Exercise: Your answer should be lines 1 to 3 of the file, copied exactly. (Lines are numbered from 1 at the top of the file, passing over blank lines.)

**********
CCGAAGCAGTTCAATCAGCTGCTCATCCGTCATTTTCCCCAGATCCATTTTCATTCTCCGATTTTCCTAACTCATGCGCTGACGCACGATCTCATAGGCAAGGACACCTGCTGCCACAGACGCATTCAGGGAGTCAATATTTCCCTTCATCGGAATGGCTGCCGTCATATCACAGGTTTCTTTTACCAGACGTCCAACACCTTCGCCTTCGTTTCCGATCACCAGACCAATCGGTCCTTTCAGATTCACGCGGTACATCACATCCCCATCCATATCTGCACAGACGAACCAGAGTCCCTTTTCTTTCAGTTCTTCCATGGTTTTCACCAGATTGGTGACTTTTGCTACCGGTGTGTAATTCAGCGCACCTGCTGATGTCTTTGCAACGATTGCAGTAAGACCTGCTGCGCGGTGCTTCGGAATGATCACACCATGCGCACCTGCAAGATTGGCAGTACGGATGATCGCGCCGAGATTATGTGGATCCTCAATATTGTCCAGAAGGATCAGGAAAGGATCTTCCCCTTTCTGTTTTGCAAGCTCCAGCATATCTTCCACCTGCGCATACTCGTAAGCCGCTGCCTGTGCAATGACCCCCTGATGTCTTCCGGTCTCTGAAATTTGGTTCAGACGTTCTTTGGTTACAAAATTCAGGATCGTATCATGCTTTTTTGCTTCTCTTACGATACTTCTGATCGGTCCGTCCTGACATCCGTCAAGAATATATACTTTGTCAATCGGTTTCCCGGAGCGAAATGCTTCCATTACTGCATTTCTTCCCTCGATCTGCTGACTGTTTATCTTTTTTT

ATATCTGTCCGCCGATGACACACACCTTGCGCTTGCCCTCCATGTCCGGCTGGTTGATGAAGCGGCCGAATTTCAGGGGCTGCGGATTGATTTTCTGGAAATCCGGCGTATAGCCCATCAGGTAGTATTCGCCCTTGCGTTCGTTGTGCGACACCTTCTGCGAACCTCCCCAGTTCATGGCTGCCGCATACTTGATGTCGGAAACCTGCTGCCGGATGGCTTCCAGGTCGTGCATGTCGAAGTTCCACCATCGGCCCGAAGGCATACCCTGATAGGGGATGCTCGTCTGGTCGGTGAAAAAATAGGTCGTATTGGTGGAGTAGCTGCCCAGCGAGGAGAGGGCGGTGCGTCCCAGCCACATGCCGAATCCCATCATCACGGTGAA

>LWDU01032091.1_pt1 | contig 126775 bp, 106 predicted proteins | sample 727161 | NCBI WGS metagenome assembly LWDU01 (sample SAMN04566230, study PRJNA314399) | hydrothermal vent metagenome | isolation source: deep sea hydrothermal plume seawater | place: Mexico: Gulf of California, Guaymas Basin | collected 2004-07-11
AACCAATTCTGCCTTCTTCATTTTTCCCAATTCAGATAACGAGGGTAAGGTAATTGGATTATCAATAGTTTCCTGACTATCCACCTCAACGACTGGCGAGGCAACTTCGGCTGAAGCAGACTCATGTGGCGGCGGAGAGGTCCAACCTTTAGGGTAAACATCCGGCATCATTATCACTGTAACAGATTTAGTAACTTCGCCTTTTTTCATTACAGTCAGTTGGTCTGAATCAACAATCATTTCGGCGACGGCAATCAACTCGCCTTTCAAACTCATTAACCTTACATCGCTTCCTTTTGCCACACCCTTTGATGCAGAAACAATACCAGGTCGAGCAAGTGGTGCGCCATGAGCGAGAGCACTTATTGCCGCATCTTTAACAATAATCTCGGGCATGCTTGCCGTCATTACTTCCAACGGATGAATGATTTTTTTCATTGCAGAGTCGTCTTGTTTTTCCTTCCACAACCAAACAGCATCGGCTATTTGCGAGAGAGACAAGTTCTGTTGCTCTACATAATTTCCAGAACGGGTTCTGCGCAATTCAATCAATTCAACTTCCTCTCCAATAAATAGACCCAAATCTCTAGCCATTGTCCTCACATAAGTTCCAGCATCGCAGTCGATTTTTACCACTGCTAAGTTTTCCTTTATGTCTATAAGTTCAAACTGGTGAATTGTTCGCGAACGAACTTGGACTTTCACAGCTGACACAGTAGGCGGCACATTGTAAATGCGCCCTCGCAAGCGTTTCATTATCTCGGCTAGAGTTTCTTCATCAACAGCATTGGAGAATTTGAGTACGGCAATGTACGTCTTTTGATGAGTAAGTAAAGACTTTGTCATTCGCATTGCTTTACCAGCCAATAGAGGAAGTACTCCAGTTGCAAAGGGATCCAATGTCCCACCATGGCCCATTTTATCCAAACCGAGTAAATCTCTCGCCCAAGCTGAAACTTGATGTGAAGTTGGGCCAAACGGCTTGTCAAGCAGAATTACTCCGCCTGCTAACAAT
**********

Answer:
CCGAAGCAGTTCAATCAGCTGCTCATCCGTCATTTTCCCCAGATCCATTTTCATTCTCCGATTTTCCTAACTCATGCGCTGACGCACGATCTCATAGGCAAGGACACCTGCTGCCACAGACGCATTCAGGGAGTCAATATTTCCCTTCATCGGAATGGCTGCCGTCATATCACAGGTTTCTTTTACCAGACGTCCAACACCTTCGCCTTCGTTTCCGATCACCAGACCAATCGGTCCTTTCAGATTCACGCGGTACATCACATCCCCATCCATATCTGCACAGACGAACCAGAGTCCCTTTTCTTTCAGTTCTTCCATGGTTTTCACCAGATTGGTGACTTTTGCTACCGGTGTGTAATTCAGCGCACCTGCTGATGTCTTTGCAACGATTGCAGTAAGACCTGCTGCGCGGTGCTTCGGAATGATCACACCATGCGCACCTGCAAGATTGGCAGTACGGATGATCGCGCCGAGATTATGTGGATCCTCAATATTGTCCAGAAGGATCAGGAAAGGATCTTCCCCTTTCTGTTTTGCAAGCTCCAGCATATCTTCCACCTGCGCATACTCGTAAGCCGCTGCCTGTGCAATGACCCCCTGATGTCTTCCGGTCTCTGAAATTTGGTTCAGACGTTCTTTGGTTACAAAATTCAGGATCGTATCATGCTTTTTTGCTTCTCTTACGATACTTCTGATCGGTCCGTCCTGACATCCGTCAAGAATATATACTTTGTCAATCGGTTTCCCGGAGCGAAATGCTTCCATTACTGCATTTCTTCCCTCGATCTGCTGACTGTTTATCTTTTTTT

ATATCTGTCCGCCGATGACACACACCTTGCGCTTGCCCTCCATGTCCGGCTGGTTGATGAAGCGGCCGAATTTCAGGGGCTGCGGATTGATTTTCTGGAAATCCGGCGTATAGCCCATCAGGTAGTATTCGCCCTTGCGTTCGTTGTGCGACACCTTCTGCGAACCTCCCCAGTTCATGGCTGCCGCATACTTGATGTCGGAAACCTGCTGCCGGATGGCTTCCAGGTCGTGCATGTCGAAGTTCCACCATCGGCCCGAAGGCATACCCTGATAGGGGATGCTCGTCTGGTCGGTGAAAAAATAGGTCGTATTGGTGGAGTAGCTGCCCAGCGAGGAGAGGGCGGTGCGTCCCAGCCACATGCCGAATCCCATCATCACGGTGAA

>LWDU01032091.1_pt1 | contig 126775 bp, 106 predicted proteins | sample 727161 | NCBI WGS metagenome assembly LWDU01 (sample SAMN04566230, study PRJNA314399) | hydrothermal vent metagenome | isolation source: deep sea hydrothermal plume seawater | place: Mexico: Gulf of California, Guaymas Basin | collected 2004-07-11